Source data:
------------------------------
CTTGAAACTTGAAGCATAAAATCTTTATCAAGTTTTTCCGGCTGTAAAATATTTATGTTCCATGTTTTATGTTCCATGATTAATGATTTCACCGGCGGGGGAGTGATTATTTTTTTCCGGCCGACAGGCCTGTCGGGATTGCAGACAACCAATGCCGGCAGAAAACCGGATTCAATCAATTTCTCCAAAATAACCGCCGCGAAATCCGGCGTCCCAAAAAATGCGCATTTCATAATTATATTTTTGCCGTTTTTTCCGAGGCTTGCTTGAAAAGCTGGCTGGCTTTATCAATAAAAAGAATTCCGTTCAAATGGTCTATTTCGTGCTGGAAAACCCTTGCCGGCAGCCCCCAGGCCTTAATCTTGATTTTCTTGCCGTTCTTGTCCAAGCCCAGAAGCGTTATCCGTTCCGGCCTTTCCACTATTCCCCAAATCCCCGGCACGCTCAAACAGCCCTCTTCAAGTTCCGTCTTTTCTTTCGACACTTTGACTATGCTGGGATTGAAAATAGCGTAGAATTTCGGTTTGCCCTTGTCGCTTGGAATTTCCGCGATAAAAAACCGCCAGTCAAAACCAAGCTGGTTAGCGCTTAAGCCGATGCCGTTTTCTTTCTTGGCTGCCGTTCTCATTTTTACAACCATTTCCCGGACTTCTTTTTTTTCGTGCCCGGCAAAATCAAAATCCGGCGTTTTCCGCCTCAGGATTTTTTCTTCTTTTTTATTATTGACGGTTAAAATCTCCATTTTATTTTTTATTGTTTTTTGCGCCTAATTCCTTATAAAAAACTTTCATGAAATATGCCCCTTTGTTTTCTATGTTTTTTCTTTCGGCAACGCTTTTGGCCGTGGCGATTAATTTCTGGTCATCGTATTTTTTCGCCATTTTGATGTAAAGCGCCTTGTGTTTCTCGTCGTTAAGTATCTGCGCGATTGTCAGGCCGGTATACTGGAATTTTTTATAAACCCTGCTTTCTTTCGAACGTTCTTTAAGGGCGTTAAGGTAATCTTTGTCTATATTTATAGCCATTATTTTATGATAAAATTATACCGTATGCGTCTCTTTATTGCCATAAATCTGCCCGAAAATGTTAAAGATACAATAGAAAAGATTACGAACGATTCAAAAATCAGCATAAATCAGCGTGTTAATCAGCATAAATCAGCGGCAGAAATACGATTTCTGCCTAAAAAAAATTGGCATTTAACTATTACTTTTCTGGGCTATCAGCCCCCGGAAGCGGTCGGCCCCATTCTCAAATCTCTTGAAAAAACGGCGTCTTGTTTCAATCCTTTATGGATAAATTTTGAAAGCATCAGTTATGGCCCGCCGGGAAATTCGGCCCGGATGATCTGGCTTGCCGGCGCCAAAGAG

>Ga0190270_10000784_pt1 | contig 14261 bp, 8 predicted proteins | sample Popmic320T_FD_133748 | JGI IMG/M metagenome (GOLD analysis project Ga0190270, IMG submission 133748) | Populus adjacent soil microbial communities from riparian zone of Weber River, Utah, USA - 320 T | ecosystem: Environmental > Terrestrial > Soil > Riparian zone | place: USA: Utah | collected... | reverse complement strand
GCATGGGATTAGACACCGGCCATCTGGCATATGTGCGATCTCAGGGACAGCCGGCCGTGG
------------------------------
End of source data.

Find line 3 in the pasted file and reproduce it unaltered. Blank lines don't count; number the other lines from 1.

GCATGGGATTAGACACCGGCCATCTGGCATATGTGCGATCTCAGGGACAGCCGGCCGTGG